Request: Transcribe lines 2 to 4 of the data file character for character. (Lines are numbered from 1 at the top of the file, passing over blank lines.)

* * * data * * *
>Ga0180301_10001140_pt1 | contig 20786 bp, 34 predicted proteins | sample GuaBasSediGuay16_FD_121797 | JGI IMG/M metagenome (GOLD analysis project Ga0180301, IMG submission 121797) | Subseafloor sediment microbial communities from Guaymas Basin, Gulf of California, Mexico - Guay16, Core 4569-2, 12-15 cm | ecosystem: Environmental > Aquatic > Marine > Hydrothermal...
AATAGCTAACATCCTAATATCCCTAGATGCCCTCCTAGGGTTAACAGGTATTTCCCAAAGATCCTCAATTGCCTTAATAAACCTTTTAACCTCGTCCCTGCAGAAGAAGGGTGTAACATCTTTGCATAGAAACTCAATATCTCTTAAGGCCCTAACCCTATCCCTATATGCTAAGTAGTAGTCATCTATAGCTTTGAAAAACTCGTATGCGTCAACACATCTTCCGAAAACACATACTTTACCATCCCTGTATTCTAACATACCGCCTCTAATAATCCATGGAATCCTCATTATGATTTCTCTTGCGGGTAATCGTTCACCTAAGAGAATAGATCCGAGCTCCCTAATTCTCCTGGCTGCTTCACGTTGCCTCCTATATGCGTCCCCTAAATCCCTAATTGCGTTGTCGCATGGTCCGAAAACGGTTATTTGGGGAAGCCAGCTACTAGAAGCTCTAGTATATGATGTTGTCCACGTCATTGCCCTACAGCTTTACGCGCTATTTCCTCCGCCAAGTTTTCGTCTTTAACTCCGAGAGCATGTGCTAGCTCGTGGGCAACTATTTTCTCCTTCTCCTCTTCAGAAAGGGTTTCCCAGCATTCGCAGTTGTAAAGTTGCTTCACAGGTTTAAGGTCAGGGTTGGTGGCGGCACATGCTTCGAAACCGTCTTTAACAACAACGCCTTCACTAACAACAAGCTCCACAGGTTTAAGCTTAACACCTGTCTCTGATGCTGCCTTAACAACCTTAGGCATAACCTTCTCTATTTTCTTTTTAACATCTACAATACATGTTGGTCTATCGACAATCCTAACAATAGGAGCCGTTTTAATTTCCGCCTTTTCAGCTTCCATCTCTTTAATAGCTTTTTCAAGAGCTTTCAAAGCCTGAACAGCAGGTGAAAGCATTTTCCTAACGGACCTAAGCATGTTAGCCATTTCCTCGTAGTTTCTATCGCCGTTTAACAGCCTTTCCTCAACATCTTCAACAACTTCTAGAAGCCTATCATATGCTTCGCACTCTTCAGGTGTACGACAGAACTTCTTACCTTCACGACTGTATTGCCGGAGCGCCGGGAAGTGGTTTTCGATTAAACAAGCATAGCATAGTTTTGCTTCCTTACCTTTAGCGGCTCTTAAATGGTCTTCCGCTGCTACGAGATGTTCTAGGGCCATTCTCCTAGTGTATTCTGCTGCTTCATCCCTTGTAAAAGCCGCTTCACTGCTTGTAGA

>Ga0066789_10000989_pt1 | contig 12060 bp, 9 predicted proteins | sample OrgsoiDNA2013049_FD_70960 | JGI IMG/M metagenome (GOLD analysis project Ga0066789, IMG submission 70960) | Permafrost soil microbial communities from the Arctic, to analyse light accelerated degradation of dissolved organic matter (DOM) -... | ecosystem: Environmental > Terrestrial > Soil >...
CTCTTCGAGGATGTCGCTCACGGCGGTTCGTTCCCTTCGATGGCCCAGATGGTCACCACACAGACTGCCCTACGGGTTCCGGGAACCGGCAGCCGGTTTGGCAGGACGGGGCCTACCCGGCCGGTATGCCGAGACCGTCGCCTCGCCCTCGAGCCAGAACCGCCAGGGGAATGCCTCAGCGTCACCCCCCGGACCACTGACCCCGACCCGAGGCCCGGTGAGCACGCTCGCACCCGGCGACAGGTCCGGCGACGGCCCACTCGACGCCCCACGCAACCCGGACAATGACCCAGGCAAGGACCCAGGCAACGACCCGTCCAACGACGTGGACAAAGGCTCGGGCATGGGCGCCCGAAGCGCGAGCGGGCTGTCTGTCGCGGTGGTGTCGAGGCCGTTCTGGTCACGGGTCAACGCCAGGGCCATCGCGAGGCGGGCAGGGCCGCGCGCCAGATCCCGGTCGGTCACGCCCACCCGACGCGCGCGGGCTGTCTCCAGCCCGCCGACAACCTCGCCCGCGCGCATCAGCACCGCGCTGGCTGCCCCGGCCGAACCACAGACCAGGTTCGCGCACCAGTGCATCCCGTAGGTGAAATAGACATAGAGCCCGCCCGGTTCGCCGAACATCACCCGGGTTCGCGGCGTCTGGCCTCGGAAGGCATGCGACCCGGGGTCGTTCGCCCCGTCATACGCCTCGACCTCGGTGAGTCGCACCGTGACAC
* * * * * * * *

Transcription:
AATAGCTAACATCCTAATATCCCTAGATGCCCTCCTAGGGTTAACAGGTATTTCCCAAAGATCCTCAATTGCCTTAATAAACCTTTTAACCTCGTCCCTGCAGAAGAAGGGTGTAACATCTTTGCATAGAAACTCAATATCTCTTAAGGCCCTAACCCTATCCCTATATGCTAAGTAGTAGTCATCTATAGCTTTGAAAAACTCGTATGCGTCAACACATCTTCCGAAAACACATACTTTACCATCCCTGTATTCTAACATACCGCCTCTAATAATCCATGGAATCCTCATTATGATTTCTCTTGCGGGTAATCGTTCACCTAAGAGAATAGATCCGAGCTCCCTAATTCTCCTGGCTGCTTCACGTTGCCTCCTATATGCGTCCCCTAAATCCCTAATTGCGTTGTCGCATGGTCCGAAAACGGTTATTTGGGGAAGCCAGCTACTAGAAGCTCTAGTATATGATGTTGTCCACGTCATTGCCCTACAGCTTTACGCGCTATTTCCTCCGCCAAGTTTTCGTCTTTAACTCCGAGAGCATGTGCTAGCTCGTGGGCAACTATTTTCTCCTTCTCCTCTTCAGAAAGGGTTTCCCAGCATTCGCAGTTGTAAAGTTGCTTCACAGGTTTAAGGTCAGGGTTGGTGGCGGCACATGCTTCGAAACCGTCTTTAACAACAACGCCTTCACTAACAACAAGCTCCACAGGTTTAAGCTTAACACCTGTCTCTGATGCTGCCTTAACAACCTTAGGCATAACCTTCTCTATTTTCTTTTTAACATCTACAATACATGTTGGTCTATCGACAATCCTAACAATAGGAGCCGTTTTAATTTCCGCCTTTTCAGCTTCCATCTCTTTAATAGCTTTTTCAAGAGCTTTCAAAGCCTGAACAGCAGGTGAAAGCATTTTCCTAACGGACCTAAGCATGTTAGCCATTTCCTCGTAGTTTCTATCGCCGTTTAACAGCCTTTCCTCAACATCTTCAACAACTTCTAGAAGCCTATCATATGCTTCGCACTCTTCAGGTGTACGACAGAACTTCTTACCTTCACGACTGTATTGCCGGAGCGCCGGGAAGTGGTTTTCGATTAAACAAGCATAGCATAGTTTTGCTTCCTTACCTTTAGCGGCTCTTAAATGGTCTTCCGCTGCTACGAGATGTTCTAGGGCCATTCTCCTAGTGTATTCTGCTGCTTCATCCCTTGTAAAAGCCGCTTCACTGCTTGTAGA

>Ga0066789_10000989_pt1 | contig 12060 bp, 9 predicted proteins | sample OrgsoiDNA2013049_FD_70960 | JGI IMG/M metagenome (GOLD analysis project Ga0066789, IMG submission 70960) | Permafrost soil microbial communities from the Arctic, to analyse light accelerated degradation of dissolved organic matter (DOM) -... | ecosystem: Environmental > Terrestrial > Soil >...
CTCTTCGAGGATGTCGCTCACGGCGGTTCGTTCCCTTCGATGGCCCAGATGGTCACCACACAGACTGCCCTACGGGTTCCGGGAACCGGCAGCCGGTTTGGCAGGACGGGGCCTACCCGGCCGGTATGCCGAGACCGTCGCCTCGCCCTCGAGCCAGAACCGCCAGGGGAATGCCTCAGCGTCACCCCCCGGACCACTGACCCCGACCCGAGGCCCGGTGAGCACGCTCGCACCCGGCGACAGGTCCGGCGACGGCCCACTCGACGCCCCACGCAACCCGGACAATGACCCAGGCAAGGACCCAGGCAACGACCCGTCCAACGACGTGGACAAAGGCTCGGGCATGGGCGCCCGAAGCGCGAGCGGGCTGTCTGTCGCGGTGGTGTCGAGGCCGTTCTGGTCACGGGTCAACGCCAGGGCCATCGCGAGGCGGGCAGGGCCGCGCGCCAGATCCCGGTCGGTCACGCCCACCCGACGCGCGCGGGCTGTCTCCAGCCCGCCGACAACCTCGCCCGCGCGCATCAGCACCGCGCTGGCTGCCCCGGCCGAACCACAGACCAGGTTCGCGCACCAGTGCATCCCGTAGGTGAAATAGACATAGAGCCCGCCCGGTTCGCCGAACATCACCCGGGTTCGCGGCGTCTGGCCTCGGAAGGCATGCGACCCGGGGTCGTTCGCCCCGTCATACGCCTCGACCTCGGTGAGTCGCACCGTGACAC